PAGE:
The new chassis and swingarm have been developed in conjunction with Harris Performance. This chassis holds the 648-cc, air-cooled, twin-cylinder motor that puts out 47 hp at 7,250 rpm and a peak torque of 52.3 nm at 5,650 rpm, and is mated to a six-speed gearbox. Royal Enfield says that 80 per cent of the peak torque is available from as low as 2,500 rpm and this is clearly felt as you release the clutch and get going. The power delivery is linear and there is a good amount of torque propelling the bike forward in the low-range rpms. The clutch action is light and the gear shifts are slick. The bike is able to quickly get up to triple-digit speeds and can handle cruising at over 130 km/h with ease. If you push the engine, there are a few vibrations felt higher up in the rev range, although this is a motorcycle that has to be ridden peacefully while taking in the views, so it will not be an issue for the target audience. Even though I am not a cruiser fanatic, I really did enjoy my time astride the Super Meteor 650 as it covers long distances effortlessly while keeping a rider extremely comfortable. Even with the long 1,500 mm wheelbase and the heavy weight, maneuvering the motorcycle at a standstill and taking U-turns was not physically demanding at all. In my opinion, the windscreen could have been slightly taller as the top of my helmet did seem to catch some windblast at higher speeds.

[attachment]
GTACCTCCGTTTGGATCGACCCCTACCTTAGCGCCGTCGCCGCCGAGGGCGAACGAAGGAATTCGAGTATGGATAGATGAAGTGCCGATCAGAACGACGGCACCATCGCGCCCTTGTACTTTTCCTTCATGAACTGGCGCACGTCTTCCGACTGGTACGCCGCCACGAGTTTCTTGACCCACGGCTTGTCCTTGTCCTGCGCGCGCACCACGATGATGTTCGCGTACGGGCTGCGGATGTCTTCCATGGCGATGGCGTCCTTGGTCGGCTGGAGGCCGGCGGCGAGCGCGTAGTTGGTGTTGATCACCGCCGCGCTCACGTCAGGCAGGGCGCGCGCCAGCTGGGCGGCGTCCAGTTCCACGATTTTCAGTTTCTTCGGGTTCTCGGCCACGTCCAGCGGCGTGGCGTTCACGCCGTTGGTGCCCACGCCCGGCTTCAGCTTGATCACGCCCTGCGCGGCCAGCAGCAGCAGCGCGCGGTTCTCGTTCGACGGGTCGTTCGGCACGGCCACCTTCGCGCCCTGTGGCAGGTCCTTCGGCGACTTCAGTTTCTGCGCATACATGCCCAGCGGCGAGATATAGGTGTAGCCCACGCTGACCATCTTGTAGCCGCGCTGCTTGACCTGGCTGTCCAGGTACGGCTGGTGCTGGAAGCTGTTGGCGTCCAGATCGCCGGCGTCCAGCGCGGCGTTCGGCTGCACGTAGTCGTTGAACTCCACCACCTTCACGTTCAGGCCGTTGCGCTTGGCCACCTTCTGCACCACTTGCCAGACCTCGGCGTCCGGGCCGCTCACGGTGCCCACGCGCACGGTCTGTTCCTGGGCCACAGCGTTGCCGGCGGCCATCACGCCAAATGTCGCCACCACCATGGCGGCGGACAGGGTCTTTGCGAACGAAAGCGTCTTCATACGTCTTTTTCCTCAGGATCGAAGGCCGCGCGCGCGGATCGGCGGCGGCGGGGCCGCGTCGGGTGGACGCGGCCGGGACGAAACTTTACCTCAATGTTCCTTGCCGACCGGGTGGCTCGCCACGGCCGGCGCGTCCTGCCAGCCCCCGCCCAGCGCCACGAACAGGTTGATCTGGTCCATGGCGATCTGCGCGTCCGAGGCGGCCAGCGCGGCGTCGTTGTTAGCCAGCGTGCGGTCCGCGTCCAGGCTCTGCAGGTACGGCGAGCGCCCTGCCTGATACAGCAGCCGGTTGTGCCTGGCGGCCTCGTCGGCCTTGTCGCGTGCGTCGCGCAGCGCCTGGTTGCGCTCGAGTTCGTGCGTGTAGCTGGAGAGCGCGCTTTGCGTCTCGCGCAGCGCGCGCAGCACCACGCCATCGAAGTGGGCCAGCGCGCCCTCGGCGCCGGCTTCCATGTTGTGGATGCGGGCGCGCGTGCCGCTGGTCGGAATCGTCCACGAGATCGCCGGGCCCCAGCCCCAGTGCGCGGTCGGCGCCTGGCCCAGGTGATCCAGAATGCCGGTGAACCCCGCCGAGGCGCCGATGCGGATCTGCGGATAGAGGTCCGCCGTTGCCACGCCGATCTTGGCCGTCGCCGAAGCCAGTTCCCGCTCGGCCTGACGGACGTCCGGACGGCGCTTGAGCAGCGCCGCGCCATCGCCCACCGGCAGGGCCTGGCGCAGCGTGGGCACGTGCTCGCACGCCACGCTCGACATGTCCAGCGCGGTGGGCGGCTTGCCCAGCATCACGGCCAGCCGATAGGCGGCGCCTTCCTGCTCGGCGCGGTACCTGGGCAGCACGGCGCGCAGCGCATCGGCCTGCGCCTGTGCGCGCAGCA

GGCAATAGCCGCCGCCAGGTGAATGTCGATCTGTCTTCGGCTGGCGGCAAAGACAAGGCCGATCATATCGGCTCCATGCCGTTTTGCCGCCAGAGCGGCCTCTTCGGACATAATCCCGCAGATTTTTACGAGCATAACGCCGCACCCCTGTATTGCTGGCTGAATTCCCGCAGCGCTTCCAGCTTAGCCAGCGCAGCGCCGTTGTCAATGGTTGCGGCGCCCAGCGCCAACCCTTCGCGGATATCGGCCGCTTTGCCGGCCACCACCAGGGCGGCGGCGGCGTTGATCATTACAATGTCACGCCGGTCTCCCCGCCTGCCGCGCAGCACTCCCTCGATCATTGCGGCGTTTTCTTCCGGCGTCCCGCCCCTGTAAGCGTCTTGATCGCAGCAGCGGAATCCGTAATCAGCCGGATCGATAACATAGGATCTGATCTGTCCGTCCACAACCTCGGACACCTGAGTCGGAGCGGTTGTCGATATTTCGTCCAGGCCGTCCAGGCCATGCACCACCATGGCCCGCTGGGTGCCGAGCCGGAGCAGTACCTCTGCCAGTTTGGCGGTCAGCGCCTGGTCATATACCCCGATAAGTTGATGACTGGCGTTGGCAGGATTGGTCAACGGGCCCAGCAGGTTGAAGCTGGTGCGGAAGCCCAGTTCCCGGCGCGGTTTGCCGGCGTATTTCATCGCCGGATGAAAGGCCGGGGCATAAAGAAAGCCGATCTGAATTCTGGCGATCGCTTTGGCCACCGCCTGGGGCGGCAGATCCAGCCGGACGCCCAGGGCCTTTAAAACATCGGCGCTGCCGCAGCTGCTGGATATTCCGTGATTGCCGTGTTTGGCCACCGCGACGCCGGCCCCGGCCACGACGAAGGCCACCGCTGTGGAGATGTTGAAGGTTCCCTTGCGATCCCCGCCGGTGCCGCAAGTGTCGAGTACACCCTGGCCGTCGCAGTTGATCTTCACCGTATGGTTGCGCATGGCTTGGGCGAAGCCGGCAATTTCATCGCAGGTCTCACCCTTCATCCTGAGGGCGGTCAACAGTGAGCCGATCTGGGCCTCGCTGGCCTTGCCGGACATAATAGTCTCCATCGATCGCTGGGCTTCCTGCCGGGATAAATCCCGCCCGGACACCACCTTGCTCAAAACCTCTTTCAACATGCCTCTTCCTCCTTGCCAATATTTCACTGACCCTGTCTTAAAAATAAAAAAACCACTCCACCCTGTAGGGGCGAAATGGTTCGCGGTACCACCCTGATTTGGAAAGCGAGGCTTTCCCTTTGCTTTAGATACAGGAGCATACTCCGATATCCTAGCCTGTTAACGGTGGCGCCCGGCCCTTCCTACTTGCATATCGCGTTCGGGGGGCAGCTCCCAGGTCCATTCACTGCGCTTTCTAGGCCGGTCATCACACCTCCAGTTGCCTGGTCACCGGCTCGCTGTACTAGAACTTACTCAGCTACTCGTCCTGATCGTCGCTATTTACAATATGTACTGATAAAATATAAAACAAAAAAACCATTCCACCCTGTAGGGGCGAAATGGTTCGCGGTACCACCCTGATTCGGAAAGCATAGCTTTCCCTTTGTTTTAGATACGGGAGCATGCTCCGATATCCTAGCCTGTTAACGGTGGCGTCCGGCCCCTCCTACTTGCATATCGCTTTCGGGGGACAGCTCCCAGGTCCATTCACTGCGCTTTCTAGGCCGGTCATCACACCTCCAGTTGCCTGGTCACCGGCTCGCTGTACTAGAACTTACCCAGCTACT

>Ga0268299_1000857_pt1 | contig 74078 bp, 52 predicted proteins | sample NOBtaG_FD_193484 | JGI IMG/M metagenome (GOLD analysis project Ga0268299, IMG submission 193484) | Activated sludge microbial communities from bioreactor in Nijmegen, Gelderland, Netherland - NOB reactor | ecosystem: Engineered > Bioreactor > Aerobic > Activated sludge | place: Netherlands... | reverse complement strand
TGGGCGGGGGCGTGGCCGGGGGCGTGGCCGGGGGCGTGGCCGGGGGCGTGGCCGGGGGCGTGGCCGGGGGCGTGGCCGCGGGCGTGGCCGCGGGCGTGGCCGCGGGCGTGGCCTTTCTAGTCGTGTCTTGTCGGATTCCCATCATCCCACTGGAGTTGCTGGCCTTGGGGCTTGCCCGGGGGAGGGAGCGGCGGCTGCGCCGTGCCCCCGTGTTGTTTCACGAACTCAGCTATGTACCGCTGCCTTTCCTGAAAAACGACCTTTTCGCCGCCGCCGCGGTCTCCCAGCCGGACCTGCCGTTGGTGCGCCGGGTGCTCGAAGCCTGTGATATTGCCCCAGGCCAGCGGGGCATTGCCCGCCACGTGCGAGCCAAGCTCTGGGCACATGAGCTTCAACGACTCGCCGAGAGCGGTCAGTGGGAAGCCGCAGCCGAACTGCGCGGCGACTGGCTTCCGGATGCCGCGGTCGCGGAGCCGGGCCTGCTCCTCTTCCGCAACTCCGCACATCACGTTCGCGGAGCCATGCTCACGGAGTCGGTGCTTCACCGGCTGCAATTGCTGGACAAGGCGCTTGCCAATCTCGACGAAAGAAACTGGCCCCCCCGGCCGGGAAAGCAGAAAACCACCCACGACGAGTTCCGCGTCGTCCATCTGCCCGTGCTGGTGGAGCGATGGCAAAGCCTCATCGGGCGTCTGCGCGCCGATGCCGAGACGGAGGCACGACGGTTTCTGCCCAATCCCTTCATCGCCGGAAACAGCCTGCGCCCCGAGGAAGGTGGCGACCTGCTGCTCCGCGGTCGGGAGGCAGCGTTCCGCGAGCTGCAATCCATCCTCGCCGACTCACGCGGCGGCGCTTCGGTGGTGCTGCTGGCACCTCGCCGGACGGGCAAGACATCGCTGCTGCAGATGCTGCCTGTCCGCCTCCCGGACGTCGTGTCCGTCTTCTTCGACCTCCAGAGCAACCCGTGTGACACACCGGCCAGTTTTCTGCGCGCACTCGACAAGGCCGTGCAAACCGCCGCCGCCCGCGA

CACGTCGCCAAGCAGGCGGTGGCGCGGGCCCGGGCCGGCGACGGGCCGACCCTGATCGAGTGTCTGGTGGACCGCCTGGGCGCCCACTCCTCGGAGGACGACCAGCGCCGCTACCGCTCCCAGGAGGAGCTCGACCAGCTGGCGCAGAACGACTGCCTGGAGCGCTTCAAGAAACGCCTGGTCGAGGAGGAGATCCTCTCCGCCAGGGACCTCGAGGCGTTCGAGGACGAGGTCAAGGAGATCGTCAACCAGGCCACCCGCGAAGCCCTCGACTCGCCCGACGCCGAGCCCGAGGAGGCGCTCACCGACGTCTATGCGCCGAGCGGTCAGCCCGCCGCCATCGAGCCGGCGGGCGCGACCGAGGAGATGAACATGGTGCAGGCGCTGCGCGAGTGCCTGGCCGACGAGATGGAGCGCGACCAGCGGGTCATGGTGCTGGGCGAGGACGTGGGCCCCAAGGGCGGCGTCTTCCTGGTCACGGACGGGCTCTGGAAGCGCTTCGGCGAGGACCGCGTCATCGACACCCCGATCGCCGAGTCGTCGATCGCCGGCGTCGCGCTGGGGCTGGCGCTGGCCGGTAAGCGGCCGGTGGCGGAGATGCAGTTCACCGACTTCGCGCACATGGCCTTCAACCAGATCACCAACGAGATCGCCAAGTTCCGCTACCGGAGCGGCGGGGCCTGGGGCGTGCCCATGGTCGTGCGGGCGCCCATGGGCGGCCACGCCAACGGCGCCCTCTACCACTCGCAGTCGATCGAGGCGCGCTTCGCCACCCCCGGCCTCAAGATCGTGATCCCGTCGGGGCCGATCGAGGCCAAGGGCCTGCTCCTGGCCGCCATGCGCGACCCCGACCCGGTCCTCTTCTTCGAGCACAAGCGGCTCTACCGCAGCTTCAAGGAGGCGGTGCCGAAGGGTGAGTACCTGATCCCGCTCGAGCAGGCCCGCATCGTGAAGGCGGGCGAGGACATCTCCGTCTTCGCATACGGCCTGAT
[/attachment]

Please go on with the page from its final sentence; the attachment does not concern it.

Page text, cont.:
As mentioned at the start of this review, the front uses a Big Piston Separate Function USD fork from Showa at the front, while the rear makes use of twin shocks with 101 mm of travel and five-step preload adjustability. This setup is on the slightly stiffer side to keep in tune with the nature of the bike. While I was a little worried about the low ground clearance, the bike sailed past speed breakers and undulations without any issues. I did find a couple of fast-flowing corners through the route that I had chosen and the Super Meteor 650 impressed me with its stable and planted nature while carrying good speed through the corner. Braking duties are handled by a 320-mm disc at the front and a 300-mm disc at the rear with dual-channel ABS. This setup works well to get the bike to a halt in just about any situation. This bike rides on a 19-inch alloy wheel at the front and a 16-inch alloy wheel at the rear wrapped in CEAT Zoom Cruz rubber. These tyres provide excellent grip as I felt extremely confident even when the bike was fully leaned over.